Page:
High Court Wrestles With Florida Medicaid Clawback Dispute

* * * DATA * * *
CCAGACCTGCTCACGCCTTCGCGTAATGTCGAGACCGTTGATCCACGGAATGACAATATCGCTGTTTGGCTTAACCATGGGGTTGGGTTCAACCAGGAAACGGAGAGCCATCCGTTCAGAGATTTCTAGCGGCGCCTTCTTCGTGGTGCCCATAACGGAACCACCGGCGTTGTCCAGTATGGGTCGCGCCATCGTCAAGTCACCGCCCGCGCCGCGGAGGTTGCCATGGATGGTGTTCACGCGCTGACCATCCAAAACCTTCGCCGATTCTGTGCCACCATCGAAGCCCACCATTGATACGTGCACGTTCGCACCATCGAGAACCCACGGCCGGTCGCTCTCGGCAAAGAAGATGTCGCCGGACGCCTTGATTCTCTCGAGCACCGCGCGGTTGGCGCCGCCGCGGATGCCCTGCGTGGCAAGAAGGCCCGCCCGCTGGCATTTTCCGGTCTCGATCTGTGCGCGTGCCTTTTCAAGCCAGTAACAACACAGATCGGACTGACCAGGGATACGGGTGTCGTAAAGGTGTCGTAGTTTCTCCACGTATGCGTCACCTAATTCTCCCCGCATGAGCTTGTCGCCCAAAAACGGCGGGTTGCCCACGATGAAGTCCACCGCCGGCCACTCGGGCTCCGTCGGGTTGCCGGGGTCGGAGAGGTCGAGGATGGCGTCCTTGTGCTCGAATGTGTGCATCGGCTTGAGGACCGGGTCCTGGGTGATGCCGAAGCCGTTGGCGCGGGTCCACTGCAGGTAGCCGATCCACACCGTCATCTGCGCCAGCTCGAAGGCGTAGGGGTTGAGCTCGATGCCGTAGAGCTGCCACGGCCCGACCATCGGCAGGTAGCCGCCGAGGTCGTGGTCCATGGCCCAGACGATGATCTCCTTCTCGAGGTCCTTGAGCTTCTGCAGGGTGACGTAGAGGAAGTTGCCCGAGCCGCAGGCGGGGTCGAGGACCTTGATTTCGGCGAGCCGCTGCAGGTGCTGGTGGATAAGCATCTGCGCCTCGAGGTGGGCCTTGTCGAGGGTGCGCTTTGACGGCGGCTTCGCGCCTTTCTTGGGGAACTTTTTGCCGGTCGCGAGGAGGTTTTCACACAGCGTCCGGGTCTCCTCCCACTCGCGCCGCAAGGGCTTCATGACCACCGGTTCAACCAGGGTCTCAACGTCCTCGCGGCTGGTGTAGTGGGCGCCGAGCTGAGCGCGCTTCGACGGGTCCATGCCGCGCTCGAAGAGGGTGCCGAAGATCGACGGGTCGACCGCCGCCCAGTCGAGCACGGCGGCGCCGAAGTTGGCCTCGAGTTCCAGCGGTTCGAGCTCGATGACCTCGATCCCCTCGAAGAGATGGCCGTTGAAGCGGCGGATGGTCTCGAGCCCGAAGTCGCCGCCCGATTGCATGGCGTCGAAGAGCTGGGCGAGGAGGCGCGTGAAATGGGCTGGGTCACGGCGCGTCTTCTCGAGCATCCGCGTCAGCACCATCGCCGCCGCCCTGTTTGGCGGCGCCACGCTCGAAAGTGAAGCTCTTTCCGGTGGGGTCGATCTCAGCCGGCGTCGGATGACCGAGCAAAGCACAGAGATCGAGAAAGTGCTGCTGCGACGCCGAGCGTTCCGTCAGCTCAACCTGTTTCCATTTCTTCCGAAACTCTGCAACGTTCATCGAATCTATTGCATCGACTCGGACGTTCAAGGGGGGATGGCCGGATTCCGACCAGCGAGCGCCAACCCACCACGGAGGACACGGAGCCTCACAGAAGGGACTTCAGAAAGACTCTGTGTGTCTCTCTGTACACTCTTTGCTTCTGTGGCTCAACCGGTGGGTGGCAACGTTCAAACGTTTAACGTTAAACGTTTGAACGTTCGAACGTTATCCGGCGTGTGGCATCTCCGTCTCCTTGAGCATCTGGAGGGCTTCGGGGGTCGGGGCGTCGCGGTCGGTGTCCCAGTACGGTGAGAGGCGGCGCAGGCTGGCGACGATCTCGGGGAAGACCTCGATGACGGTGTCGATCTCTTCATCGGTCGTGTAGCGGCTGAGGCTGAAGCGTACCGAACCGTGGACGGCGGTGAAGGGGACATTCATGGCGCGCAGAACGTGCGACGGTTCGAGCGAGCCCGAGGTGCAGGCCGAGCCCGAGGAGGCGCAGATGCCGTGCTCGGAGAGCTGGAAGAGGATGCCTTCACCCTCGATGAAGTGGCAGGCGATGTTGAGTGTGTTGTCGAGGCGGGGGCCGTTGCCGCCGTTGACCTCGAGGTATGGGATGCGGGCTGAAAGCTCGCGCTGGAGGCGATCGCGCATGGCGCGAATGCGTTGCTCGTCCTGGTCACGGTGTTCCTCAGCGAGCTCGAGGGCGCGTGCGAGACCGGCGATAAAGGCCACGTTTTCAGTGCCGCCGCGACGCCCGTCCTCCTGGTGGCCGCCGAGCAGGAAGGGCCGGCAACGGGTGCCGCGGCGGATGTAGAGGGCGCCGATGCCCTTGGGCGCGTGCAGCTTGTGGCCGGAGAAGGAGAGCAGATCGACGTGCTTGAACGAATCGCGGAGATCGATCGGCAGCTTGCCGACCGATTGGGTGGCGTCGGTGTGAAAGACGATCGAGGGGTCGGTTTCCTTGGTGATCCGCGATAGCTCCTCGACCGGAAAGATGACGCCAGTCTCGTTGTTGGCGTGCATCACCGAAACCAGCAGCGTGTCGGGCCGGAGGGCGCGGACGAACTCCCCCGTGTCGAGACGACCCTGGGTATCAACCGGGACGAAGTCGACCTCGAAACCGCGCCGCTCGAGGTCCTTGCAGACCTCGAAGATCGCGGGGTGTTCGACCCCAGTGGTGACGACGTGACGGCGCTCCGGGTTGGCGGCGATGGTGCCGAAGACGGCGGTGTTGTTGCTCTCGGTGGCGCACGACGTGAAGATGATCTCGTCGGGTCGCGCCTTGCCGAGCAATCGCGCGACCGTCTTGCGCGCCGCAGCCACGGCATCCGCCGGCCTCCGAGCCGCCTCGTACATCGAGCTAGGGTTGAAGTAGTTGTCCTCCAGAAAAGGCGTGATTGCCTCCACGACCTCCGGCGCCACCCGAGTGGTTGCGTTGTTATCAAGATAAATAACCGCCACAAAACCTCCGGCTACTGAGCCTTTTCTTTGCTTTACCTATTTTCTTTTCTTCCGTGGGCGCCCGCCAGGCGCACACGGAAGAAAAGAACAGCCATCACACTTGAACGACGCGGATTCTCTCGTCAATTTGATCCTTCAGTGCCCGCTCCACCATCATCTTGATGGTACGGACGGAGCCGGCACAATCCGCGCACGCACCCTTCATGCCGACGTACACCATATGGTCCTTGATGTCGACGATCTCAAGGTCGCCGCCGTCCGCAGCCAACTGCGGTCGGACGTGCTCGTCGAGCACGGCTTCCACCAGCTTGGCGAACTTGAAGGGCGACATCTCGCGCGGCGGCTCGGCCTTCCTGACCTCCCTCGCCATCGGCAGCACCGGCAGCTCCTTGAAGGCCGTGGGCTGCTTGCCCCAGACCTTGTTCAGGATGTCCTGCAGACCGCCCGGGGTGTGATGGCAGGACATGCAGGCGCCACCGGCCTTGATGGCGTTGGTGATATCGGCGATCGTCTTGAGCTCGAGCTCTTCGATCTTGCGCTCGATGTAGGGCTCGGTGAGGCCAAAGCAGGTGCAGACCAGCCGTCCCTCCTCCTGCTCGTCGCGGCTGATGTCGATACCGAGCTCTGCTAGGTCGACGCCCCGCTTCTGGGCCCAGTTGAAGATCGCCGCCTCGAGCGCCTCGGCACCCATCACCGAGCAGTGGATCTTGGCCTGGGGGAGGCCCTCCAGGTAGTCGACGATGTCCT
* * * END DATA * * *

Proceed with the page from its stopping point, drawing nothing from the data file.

A case before the U.S. Supreme Court questioned whether a state can be reimbursed for prior medical treatment by clawing back funds received by a Medicaid recipient in a personal injury lawsuit for future medical costs. In the case of Gallardo v. Marstiller, the justices debated how broad or limiting some provisions of the Medicaid Act are. Gianinna Gallardo has been in a vegetative state since she was hit by a truck while getting off a school bus in 2008. A lawsuit against the owner of the truck, the driver, and the school board for past medical expenses, plus future medical expenses, lost earnings, and other damages, was settled for $800,000. However, a lien from the Florida Agency for Healthcare Administration said the agency was entitled to $300,000 from the settlement because it paid more than $862,000 for Gallardo's previous medical treatment. A key issue being debated is whether the state's recoveries are limited to the funds allocated in the settlement for prior medical care. While Florida argued that the Medicaid Act requires states to seek reimbursement from third parties that are liable for a Medicaid beneficiary's care, it and some other states have legislation that permit them to recover past payments for a beneficiary from parts of a settlement for both past and future medical costs. Gallardo's parents asserted the Act supersedes state law, so Florida can only ask for reimbursement for settlement amounts attributable to previous, not future, care. As such, they said, the state is only entitled to the $35,000 allocated in the settlement for previous medical costs.
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